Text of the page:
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Endocrine Abstracts (2023) 90 P19 | DOI: 10.1530/endoabs.90.P19

1Copenhagen University Hospital, Rigshospitalet, Department of Medical Endocrinology and Metabolism, Copenhagen, Denmark; 2Aarhus University Hospital, Department of Endocrinology and Internal Medicine, Aarhus, Denmark; 3Aarhus University, Department of Clinical Medicine, Aarhus, Denmark; 4Odense University Hospital, Department of Endocrinology and Metabolism, Odense, Denmark; 5University of Southern Denmark, Department of Clinical Research, Odense, Denmark; 6University of Copenhagen, Department of Public Health, Copenhagen, Denmark; 7QualityMetric incorporated, LLC, Johnston, RI, United States; 8National Research Centre for the Working Environment, Copenhagen, Denmark; 9University of Copenhagen, Department of Clinical Medicine, Faculty of Health and Clinical Sciences, Copenhagen, Denmark

Background: Long-term, low-dose prednisolone treatment (≤5mg/day) is associated with adrenal insufficiency in >33% of patients. Nevertheless, the clinical consequences of glucocorticoid-induced adrenal insufficiency in patients receiving ongoing low-dose glucocorticoid treatment are unknown. Current clinical guidelines do not recommend routine evaluation of adrenal function during low-dose glucocorticoid treatment, and patients are not routinely instructed to increase glucocorticoid intake during stress.

Aim: To determine the effect of supplemental hydrocortisone during mild to moderate stress on health-related quality of life (HRQoL) in patients with polymyalgia rheumatica/giant cell arteritis (PMR/GCA) receiving ongoing low-dose (≤5mg/day) prednisolone treatment.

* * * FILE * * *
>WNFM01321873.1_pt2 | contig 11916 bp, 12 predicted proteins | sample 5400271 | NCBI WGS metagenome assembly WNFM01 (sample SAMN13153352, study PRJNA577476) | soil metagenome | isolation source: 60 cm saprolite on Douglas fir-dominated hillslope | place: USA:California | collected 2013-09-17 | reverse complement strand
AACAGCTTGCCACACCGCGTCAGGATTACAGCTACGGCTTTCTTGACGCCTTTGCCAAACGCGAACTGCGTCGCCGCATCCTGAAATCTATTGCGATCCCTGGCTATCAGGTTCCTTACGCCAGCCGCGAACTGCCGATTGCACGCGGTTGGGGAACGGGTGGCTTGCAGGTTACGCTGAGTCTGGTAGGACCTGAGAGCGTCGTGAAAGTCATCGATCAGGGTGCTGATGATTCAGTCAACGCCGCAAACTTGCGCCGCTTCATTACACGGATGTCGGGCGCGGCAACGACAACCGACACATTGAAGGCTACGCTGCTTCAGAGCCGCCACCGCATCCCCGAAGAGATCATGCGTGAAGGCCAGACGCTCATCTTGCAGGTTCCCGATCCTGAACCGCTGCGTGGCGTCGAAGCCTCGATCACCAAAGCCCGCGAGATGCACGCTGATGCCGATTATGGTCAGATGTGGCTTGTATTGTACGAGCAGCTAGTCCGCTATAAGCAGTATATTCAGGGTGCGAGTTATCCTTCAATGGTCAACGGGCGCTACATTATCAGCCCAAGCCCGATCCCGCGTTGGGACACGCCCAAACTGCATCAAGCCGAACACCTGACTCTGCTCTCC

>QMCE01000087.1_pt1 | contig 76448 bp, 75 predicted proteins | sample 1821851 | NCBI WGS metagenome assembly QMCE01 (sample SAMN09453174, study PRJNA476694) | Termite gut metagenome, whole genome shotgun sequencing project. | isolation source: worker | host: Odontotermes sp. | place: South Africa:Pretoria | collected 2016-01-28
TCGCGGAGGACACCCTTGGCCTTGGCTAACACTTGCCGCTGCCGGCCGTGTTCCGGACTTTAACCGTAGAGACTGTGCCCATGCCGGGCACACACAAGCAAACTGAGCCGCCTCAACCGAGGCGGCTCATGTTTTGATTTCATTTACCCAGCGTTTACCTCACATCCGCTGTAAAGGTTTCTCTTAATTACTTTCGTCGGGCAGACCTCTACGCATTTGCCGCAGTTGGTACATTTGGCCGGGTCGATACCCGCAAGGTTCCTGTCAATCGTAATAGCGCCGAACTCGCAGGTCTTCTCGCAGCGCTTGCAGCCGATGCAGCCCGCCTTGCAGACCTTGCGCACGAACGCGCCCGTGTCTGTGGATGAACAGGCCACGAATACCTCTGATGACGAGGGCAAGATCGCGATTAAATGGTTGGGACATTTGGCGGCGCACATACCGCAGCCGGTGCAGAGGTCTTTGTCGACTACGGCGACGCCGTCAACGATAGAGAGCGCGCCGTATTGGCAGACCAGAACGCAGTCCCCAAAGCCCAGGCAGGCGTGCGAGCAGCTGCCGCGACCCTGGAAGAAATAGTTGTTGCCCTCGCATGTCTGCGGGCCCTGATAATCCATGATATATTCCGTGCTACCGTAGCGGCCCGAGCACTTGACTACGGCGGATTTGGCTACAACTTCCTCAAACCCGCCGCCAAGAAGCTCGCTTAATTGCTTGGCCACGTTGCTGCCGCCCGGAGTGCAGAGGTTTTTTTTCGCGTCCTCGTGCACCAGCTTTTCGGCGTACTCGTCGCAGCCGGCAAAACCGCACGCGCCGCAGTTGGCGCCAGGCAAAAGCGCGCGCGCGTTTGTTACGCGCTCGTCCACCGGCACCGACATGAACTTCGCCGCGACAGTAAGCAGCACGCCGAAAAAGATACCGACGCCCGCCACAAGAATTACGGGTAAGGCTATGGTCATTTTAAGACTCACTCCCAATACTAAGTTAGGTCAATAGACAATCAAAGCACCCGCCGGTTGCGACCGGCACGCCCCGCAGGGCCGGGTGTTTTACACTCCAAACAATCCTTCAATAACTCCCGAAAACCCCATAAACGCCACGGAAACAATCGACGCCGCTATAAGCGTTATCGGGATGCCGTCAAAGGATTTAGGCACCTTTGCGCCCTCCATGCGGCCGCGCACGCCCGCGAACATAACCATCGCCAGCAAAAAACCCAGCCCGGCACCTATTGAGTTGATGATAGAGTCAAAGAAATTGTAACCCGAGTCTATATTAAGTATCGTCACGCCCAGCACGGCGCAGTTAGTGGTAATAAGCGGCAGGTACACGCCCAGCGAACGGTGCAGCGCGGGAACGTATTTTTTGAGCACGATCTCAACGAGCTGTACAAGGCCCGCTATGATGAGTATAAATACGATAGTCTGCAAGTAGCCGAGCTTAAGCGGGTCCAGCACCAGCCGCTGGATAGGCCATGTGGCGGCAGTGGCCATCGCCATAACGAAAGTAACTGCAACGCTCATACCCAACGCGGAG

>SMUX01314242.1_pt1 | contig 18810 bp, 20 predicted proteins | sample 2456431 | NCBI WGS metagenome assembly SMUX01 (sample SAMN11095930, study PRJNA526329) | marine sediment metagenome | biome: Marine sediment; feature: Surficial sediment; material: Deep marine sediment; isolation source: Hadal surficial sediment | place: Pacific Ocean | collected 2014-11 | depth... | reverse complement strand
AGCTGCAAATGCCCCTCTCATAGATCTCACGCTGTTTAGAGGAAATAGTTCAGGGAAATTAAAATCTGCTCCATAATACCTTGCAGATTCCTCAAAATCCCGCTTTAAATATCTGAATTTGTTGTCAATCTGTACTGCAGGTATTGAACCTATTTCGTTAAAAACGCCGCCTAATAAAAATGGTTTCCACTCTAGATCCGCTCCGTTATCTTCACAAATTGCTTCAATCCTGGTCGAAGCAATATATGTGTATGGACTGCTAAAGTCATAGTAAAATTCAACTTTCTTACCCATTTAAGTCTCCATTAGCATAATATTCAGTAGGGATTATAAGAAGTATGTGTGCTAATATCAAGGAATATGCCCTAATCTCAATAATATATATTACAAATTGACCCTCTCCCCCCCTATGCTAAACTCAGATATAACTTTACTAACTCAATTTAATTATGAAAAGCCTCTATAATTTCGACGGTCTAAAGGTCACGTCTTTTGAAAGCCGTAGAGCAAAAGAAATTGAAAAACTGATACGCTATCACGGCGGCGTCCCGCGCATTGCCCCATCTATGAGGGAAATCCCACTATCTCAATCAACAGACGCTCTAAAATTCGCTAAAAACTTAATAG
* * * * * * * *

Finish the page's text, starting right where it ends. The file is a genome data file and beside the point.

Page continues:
Methods: A multicentre, randomised, double blinded, placebo-controlled, clinical trial (EudraCT number 2021-002528-18). The study includes patients with PMR/GCA receiving ongoing prednisolone treatment ≤5mg/day. Eligible patients undergo an ACTH test, and 250 patients with a stimulated cortisol <420nmol/l (biochemical adrenal insufficiency) are randomised 1:1 to either supplemental doses of placebo or hydrocortisone during stress. Patients continue prednisolone treatment and tapering hereof according to current clinical guidelines and add on supplemental study drug in situations of stress according to the study protocol. In situations of severe stress (risk of developing adrenal crisis), patients receive open label hydrocortisone treatment according to routine clinical care. Seventy-five patients with stimulated cortisol ≥420 nmol/l constitute a control group. The participants undergo screening (ACTH test) and baseline examinations, 6 month’s HRQoL reporting and follow-up ACTH tests and examinations at 3 and 6 months.

Outcomes: HRQoL is evaluated using a specially developed study smartphone application (app) and with generic and disease-specific questionnaires (SF-36v2, Addiqol-30, CushingQol and Single item Sleep Quality Scale). The app prompts daily ‘end-of-day’ assessments and obtains information about intercurrent illness, injury, or stress, and symptoms attributable to adrenal insufficiency. The primary outcome is ecological momentary assessments of the Multidimensional Fatigue Inventory, General Fatigue scale, in situations of stress. This scale is prompted to the patient five times daily at semi-randomised time points, for three days, if triggered by stress, or at fixed timepoints monthly (unstressed conditions). Secondary outcomes include the other HRQoL measures (key secondary outcomes), incidence and grade of adrenal crises, PMR/GCA treatment characteristics, measures of exogenous Cushing’s syndrome (body composition, muscle strength, bone quality, metabolic and cardiovascular risk) and biomarkers for adrenal insufficiency, glucocorticoid sensitivity and action.

Funding: Achieved from the Novo Nordisk Foundation as part of a collaborative grant entitled ‘DOUBLE EDGE – Characterization and mitigation of adverse effects of glucocorticoid treatment’ (NNF20OC0063280).

Status: Recruiting.

Volume 90

25th European Congress of Endocrinology

Istanbul, Turkey
13 May 2023 - 16 May 2023

European Society of Endocrinology 

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